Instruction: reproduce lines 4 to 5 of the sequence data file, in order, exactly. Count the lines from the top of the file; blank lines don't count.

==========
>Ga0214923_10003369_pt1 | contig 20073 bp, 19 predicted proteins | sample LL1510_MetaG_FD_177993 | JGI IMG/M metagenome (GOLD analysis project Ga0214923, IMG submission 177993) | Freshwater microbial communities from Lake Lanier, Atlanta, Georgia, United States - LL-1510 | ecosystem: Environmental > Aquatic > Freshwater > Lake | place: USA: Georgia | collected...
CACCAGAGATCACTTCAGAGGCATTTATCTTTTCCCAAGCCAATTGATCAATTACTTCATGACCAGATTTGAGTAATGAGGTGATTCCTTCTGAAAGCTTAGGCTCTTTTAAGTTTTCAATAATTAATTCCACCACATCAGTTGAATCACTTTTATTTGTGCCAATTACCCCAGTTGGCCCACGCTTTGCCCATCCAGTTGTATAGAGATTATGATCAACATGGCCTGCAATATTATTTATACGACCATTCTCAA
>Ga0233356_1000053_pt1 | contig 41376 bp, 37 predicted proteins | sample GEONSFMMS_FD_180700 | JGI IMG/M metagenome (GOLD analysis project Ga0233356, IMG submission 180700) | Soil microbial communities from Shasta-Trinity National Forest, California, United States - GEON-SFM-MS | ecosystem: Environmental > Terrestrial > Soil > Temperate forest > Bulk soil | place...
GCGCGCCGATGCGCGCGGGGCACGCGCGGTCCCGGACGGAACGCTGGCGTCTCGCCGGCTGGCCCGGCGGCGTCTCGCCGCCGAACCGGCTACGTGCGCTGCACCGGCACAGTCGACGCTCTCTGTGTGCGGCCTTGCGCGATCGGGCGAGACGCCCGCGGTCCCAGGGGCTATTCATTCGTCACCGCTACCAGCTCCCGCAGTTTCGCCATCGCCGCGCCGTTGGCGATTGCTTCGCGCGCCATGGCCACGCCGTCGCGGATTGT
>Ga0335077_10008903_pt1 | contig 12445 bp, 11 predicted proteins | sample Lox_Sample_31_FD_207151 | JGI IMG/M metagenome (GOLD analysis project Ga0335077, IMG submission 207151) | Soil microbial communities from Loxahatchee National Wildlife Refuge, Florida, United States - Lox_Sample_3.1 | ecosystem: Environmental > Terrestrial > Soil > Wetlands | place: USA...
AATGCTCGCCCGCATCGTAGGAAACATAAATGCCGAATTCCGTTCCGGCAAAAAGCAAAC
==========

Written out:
GCGCGCCGATGCGCGCGGGGCACGCGCGGTCCCGGACGGAACGCTGGCGTCTCGCCGGCTGGCCCGGCGGCGTCTCGCCGCCGAACCGGCTACGTGCGCTGCACCGGCACAGTCGACGCTCTCTGTGTGCGGCCTTGCGCGATCGGGCGAGACGCCCGCGGTCCCAGGGGCTATTCATTCGTCACCGCTACCAGCTCCCGCAGTTTCGCCATCGCCGCGCCGTTGGCGATTGCTTCGCGCGCCATGGCCACGCCGTCGCGGATTGT
>Ga0335077_10008903_pt1 | contig 12445 bp, 11 predicted proteins | sample Lox_Sample_31_FD_207151 | JGI IMG/M metagenome (GOLD analysis project Ga0335077, IMG submission 207151) | Soil microbial communities from Loxahatchee National Wildlife Refuge, Florida, United States - Lox_Sample_3.1 | ecosystem: Environmental > Terrestrial > Soil > Wetlands | place: USA...